Regulatory Affairs

FDA rejects Merck's application to add heart data to labelling for diabetes drugs

PBR Staff Writer Published 10 April 2017

Merck has received a complete response letter from the US Food and Drug Administration (FDA) seeking to add cardiovascular outcomes data from the TECOS study to the labels of J Januvia (sitagliptin), Janumet (sitagliptin and metformin), and Janumet XR (sitagliptin and metformin extended-release).

The company intends to provide data from trial evaluating cardiovascular outcomes with sitagliptin (TECOS), which includes prescribing information of sitagliptin-containing medicines.

The TECOS trial, which involved 4,724 patients with type-2 diabetes, demonstrated that adding sitagliptin will not increase major heart problems compared against placebo, as per the results announced in 2015.

Merck said that it will review the letter and will discuss next steps with the FDA.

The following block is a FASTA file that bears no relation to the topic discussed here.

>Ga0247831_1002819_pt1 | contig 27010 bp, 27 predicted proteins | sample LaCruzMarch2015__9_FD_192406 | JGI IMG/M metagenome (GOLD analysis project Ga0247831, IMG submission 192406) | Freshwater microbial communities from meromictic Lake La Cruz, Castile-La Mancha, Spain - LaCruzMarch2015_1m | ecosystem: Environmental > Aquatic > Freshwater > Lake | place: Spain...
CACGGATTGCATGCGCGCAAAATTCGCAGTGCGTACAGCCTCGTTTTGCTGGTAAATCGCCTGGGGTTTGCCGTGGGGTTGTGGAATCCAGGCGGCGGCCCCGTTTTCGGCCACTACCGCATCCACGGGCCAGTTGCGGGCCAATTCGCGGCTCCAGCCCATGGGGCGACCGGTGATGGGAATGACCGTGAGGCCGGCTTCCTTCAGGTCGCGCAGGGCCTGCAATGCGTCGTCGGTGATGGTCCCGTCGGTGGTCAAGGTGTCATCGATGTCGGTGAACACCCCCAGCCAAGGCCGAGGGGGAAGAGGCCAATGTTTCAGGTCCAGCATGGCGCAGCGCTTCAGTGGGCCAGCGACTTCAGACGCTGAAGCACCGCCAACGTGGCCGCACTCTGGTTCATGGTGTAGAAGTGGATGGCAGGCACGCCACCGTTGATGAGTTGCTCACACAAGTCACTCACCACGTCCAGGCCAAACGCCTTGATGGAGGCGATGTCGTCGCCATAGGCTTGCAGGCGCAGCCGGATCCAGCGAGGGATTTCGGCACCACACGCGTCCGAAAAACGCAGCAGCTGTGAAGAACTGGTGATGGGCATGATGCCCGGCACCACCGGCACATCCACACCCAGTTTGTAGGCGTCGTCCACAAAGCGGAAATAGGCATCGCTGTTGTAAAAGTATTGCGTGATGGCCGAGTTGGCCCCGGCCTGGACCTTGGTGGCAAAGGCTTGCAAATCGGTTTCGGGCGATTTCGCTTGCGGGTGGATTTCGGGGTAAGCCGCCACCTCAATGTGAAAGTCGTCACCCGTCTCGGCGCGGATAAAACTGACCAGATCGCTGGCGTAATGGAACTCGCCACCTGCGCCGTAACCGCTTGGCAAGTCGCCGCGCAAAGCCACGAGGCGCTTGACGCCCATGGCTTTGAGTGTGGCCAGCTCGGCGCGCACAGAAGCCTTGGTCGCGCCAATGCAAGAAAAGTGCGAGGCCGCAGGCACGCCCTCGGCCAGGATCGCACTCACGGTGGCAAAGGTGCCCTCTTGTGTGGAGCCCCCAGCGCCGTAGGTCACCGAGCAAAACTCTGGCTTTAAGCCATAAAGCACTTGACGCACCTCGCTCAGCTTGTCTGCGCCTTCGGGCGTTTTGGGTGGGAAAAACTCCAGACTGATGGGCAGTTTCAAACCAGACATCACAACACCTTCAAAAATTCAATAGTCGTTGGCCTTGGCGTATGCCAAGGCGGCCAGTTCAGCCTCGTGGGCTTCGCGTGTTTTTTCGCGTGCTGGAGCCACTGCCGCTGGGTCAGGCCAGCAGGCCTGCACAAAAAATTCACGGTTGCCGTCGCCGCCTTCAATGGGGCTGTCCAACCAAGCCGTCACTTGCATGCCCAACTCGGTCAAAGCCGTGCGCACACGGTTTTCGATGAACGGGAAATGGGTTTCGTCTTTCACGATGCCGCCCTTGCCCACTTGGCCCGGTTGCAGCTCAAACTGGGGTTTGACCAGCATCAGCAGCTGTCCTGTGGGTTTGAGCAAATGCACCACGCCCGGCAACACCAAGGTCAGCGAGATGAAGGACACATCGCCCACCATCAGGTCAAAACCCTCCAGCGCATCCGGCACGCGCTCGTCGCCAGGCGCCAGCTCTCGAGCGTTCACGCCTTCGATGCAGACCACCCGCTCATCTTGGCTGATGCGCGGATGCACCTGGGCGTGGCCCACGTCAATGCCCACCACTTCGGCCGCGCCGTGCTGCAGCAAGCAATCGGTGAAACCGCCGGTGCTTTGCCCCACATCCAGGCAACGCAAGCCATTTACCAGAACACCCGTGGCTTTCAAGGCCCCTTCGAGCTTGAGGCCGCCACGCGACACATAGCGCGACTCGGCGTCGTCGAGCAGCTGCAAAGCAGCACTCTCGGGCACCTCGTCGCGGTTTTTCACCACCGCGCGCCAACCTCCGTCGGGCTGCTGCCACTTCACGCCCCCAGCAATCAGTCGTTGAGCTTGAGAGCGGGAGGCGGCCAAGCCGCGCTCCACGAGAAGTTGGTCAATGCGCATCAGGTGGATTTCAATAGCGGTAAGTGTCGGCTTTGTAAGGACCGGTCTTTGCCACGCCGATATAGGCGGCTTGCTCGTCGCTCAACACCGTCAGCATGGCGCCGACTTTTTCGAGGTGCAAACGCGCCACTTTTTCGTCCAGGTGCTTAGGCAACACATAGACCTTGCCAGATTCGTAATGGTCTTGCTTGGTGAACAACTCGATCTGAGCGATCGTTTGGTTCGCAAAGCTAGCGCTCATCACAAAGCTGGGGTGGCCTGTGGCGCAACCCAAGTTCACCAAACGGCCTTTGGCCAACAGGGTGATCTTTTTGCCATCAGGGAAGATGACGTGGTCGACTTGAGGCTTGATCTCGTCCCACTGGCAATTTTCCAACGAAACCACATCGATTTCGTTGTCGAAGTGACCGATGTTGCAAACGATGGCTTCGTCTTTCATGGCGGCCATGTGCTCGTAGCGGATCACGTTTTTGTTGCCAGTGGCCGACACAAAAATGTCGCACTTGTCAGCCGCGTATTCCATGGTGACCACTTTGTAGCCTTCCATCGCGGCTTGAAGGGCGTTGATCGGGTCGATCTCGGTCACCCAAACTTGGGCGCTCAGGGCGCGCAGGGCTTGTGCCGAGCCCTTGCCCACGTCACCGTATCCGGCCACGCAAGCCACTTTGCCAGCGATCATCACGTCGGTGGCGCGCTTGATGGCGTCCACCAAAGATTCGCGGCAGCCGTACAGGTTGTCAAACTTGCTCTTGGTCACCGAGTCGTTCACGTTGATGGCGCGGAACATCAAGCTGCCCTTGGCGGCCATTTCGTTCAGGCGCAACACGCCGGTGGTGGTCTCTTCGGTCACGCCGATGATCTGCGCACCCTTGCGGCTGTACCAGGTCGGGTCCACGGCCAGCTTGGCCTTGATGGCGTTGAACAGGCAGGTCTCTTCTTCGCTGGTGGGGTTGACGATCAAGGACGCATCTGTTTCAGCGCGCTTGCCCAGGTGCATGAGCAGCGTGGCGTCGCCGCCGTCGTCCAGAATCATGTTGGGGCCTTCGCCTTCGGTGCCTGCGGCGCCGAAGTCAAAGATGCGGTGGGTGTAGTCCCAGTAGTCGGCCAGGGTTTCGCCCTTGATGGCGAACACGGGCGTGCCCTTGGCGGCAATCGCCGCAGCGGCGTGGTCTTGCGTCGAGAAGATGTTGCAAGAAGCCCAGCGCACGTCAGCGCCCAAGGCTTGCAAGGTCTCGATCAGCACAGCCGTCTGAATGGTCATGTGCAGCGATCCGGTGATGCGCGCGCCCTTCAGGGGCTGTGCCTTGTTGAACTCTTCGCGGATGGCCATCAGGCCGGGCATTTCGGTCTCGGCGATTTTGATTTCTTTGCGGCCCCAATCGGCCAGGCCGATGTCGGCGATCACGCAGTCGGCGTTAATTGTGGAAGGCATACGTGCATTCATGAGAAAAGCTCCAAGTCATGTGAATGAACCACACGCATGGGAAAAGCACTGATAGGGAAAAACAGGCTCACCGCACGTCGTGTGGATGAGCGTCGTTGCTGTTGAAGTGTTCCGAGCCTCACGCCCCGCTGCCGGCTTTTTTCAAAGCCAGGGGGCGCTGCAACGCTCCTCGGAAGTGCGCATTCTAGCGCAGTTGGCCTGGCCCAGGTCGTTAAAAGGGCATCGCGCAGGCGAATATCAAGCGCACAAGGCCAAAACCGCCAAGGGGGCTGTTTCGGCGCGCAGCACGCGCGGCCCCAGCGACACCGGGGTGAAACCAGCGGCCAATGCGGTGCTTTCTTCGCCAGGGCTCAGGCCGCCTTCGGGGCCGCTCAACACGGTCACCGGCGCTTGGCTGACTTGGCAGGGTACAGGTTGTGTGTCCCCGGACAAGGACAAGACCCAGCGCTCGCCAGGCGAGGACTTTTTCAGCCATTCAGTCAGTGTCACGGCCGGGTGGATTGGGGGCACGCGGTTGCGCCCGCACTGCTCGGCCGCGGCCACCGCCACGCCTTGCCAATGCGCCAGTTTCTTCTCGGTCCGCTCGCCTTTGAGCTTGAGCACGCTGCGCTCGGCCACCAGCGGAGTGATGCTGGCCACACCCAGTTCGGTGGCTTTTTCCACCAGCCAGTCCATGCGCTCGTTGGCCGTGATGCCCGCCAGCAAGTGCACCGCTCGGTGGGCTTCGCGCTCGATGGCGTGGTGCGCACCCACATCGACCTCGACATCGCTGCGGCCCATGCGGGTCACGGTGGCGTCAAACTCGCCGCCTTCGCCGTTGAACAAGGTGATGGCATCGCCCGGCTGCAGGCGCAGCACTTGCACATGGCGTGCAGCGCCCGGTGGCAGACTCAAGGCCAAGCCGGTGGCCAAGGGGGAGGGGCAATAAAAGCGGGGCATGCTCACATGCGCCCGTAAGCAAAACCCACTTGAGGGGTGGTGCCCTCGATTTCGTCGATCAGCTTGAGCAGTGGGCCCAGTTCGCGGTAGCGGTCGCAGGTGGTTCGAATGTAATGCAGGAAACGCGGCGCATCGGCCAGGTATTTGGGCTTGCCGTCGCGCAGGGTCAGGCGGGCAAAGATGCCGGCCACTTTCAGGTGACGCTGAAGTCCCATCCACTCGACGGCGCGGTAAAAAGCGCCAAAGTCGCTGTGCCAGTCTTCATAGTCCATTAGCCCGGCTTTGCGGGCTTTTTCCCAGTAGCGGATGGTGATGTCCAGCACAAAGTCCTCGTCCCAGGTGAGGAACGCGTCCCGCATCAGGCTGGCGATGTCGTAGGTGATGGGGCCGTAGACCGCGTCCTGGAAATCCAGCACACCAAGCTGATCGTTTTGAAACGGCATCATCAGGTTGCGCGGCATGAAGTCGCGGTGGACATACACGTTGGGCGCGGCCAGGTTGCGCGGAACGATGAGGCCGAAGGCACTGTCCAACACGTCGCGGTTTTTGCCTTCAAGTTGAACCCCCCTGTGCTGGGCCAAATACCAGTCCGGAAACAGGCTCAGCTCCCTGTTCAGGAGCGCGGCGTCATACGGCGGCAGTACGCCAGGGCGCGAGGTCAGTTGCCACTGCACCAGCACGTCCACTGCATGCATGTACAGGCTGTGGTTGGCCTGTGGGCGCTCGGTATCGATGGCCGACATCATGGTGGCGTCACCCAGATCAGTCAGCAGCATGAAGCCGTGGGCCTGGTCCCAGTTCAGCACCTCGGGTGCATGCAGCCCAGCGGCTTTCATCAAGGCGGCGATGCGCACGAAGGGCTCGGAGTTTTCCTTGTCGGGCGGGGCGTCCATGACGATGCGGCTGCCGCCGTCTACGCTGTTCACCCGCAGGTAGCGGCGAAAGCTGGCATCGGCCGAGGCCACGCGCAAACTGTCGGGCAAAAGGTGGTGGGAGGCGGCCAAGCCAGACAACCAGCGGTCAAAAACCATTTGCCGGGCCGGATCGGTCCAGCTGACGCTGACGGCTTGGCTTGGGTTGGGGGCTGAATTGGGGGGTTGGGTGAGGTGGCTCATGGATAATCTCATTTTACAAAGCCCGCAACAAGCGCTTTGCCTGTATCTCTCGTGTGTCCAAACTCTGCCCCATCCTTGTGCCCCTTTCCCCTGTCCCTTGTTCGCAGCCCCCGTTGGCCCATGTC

Januvia is a once-daily prescription pill, along with diet and exercise, will enable to reduce blood sugar levels in adults with type 2 diabetes.

It is used as an adjunct to diet and exercise to enhance glycemic control in adults with type 2 diabetes mellitus. It cannot be used for patients with type 1 diabetes and to treat diabetic ketoacidosis.

According to the company, Januvia is contraindicated in patients with a history of a serious hypersensitivity reaction to sitagliptin, such as anaphylaxis or angioedema.

The incidence of hypoglycemia was increased compared to placebo, when Januvia was used in combination with a sulfonylurea or insulin.

Janumet can be used as an adjunct to diet and exercise, to improve glycemic control in adults with type 2 diabetes mellitus when treatment with both sitagliptin and metformin is appropriate.

Janumet XR is indicated, as an adjunct to diet and exercise, to enhance glycemic control in adults with type 2 diabetes mellitus when treatment with both sitagliptin and metformin extended-release is appropriate.


Image: The FDA campus at 10903 New Hampshire Ave, Silver Spring, Maryland. Photo: courtesy of The U.S. Food and Drug Administration.